Thanks to user-friendly ice cream makers, making your own cool, delicious (and light) summer treat is easier than ever. Follow these simple steps. (See the last slide for recipes.)
Fast Facts: Ice cream is a frozen custard (or milk mixture) with air whipped into it. The custard or mix, especially for light ice cream, is a delicate balance of dairy products, sweetener, flavorings, and sometimes eggs. Each plays an important role in the overall outcome.
Lighten-Up Tip: A substantial amount of half-and-half combined with two percent reduced-fat milk produces delicious lower-fat ice cream with velvety smooth texture and rich flavor.
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The most important piece of equipment is an ice-cream maker. You've got a couple of options:
Bucket freezer: (left) Yields the best results because salt lowers temperature to freeze the ice cream below 22 degrees (soft-serve consistency) so ice cream is firm. These are especially good for light ice creams, which tend to have a lower freezing point because of their higher sugar content.
Countertop machine: (right) Convenient (requires no salt or ice) and good for small batches. If you have space, keep the freezer bowl stashed in the freezer so you can make ice cream any time.
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While tabletop models rely strictly on a freezer bowl filled with a coolant, traditional bucket-style freezers require rock salt and ice. Salt lowers temperature to freeze ice cream below 22 degrees (soft-serve consistency), so ice cream is firm, even straight from the churn.
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Ice cream is a frozen custard (or milk mixture) with air whiped into it. The custard or mix, especially for light ice cream, is a delicate balance of dairy products, sweetener, flavorings, and sometimes eggs. Each plays an important role in the overall outcome.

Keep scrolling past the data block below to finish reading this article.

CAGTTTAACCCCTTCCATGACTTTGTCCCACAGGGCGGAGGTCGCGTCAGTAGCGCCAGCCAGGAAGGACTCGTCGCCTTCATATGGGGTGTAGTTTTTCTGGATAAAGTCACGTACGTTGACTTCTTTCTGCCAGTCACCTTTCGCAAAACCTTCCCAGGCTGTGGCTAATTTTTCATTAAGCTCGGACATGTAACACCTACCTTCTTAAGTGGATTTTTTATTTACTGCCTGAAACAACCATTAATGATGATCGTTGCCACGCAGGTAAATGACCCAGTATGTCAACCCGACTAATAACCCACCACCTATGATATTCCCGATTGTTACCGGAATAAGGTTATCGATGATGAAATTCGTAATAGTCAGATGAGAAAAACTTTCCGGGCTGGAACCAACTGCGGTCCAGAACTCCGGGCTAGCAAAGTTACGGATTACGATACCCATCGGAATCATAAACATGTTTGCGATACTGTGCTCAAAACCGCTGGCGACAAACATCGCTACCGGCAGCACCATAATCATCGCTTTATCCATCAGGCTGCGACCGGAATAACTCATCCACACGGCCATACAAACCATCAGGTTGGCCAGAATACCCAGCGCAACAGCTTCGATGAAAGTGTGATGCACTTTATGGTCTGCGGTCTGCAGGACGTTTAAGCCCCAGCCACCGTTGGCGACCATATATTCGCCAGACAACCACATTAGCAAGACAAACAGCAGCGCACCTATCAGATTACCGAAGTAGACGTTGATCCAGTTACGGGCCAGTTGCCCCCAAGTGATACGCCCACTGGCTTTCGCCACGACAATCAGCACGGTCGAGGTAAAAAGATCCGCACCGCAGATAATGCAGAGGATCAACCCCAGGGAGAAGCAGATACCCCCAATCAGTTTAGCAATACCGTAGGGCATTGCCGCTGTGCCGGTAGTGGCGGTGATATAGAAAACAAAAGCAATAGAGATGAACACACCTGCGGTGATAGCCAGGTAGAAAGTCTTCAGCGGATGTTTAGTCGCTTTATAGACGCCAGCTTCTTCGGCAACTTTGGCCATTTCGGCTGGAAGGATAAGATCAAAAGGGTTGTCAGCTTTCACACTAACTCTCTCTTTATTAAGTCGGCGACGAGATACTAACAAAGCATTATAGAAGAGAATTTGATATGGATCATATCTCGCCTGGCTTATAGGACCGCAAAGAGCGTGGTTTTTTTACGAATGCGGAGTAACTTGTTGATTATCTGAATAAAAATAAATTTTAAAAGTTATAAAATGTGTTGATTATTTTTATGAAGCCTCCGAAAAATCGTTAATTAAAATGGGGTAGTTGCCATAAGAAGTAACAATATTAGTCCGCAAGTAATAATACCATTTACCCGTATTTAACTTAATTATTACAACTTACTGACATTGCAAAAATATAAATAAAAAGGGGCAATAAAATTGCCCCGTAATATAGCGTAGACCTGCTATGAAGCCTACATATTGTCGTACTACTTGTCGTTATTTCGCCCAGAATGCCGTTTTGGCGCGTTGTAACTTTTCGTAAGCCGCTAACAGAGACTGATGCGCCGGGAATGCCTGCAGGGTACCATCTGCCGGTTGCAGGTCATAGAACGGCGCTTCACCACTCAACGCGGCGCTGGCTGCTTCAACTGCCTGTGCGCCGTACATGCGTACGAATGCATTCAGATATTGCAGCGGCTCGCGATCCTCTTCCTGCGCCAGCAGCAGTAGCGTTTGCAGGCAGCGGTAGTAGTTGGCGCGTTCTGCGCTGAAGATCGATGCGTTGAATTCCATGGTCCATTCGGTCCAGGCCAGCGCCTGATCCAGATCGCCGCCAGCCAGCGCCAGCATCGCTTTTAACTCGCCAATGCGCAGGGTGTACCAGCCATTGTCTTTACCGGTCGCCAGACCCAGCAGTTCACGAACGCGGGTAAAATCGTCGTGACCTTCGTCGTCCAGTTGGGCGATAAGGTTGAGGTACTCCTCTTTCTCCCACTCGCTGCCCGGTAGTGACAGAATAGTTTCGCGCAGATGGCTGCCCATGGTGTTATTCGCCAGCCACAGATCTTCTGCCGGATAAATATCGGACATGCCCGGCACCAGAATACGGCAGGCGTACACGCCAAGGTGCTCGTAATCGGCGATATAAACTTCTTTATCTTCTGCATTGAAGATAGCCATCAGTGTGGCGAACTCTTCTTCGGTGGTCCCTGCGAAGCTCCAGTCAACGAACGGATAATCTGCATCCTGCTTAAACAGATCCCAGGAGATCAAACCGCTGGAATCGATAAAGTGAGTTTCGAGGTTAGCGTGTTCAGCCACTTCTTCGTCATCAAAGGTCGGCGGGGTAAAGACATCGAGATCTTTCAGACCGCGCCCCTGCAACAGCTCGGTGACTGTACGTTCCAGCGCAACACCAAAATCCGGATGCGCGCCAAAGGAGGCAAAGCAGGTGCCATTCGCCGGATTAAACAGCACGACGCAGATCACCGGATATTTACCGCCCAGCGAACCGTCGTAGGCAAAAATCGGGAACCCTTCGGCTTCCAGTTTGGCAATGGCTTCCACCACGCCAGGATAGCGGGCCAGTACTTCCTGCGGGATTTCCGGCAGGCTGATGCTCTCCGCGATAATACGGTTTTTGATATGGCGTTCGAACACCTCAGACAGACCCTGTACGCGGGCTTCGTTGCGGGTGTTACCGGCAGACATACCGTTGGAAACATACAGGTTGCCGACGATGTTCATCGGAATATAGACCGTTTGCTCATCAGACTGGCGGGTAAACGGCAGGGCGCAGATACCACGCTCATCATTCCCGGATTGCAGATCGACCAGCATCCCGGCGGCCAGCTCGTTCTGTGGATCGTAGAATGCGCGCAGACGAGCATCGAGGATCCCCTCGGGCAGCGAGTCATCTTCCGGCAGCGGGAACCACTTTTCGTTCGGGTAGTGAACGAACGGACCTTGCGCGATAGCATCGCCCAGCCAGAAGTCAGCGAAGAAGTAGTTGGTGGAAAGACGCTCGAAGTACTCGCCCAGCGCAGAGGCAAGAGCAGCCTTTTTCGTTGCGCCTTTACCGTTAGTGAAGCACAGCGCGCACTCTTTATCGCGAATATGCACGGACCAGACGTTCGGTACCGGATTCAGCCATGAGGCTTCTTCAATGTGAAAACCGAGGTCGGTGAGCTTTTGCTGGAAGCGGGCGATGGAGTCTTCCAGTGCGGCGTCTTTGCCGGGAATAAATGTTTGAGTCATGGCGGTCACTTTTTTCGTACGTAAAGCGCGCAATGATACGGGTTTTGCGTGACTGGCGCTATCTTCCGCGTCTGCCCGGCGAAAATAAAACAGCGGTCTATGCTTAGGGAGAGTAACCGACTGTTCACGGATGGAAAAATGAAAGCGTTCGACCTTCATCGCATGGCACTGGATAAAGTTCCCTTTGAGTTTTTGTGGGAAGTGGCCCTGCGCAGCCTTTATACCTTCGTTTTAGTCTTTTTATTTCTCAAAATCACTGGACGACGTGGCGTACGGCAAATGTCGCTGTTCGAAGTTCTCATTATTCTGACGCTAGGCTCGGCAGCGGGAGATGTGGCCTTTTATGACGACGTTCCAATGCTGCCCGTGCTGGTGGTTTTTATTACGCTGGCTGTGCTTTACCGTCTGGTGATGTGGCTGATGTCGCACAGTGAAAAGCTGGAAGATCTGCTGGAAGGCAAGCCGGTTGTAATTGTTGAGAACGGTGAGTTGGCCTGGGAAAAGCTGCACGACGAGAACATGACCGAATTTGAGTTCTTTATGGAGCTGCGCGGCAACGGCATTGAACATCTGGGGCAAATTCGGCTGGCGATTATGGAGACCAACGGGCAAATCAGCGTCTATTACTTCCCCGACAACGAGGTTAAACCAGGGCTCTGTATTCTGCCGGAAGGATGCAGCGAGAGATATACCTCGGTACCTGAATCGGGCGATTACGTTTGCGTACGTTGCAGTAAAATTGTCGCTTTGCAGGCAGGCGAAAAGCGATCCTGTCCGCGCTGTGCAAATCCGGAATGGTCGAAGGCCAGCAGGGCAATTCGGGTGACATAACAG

In this step, you heat the milk, and combine the egg yolks and sugar separately. Sugar may cause the milk to curdle if heated, and the egg yolks may coagulate if exposed to extremely high temperatures. Gradually add half the hot milk to slowly heat the egg mixture.
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It's important to completely cool the ice-cream mix before freezing it. Accomplish this quickly by placing the pan in a large ice-filled metal bowl.
Or simply make the mix in advance and refrigerate, a process known among professionals as aging. Aging involves chilling the mix for four to 24 hours, allowing the proteins to swell and bind with the water molecules, which makes for a creamier product.
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If you're using a bucket freezer, make sure to use plenty of salt. We recommend coarse rock salt because it will not slip easily between the ice or drain through the cracks of the bucket. Use crushed ice, which puts more of the surface area of the ice in contact with the brine. (This maintains lower temperatures in the freezer.) If not specified by the manufacturer, use about one cup of rock salt to every eight to 10 cups of ice.
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Ripen the ice cream by transferring it to a freezer-safe container. This is the time to fold in cookies, candies, or sauces, such as caramel. Work quickly so the ice cream does not begin to thaw. And remember, less stirring is better, especially with the sauces. If you stir too long, the sauce will not ribbon or swirl through the ice cream. Once transferred to the freezer-safe container, let it stand in the freezer at least one hour or until firm.
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Let the ice cream stand at room temperature for about five to 10 minutes to soften slightly after it ripens. This allows it to soften, so it will scoop more easily. If it's still frozen solid, heat the scoop under hot running water, pat it dry, and scoop.
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Ice Cream Recipes
Once you learn the basic technique, the flavor possibilities are endless. Best of all, when you make your own, you can control the quality of the ingredients and the texture of the final product. Our recipes strike a balance between flavor, texture, and nutrition.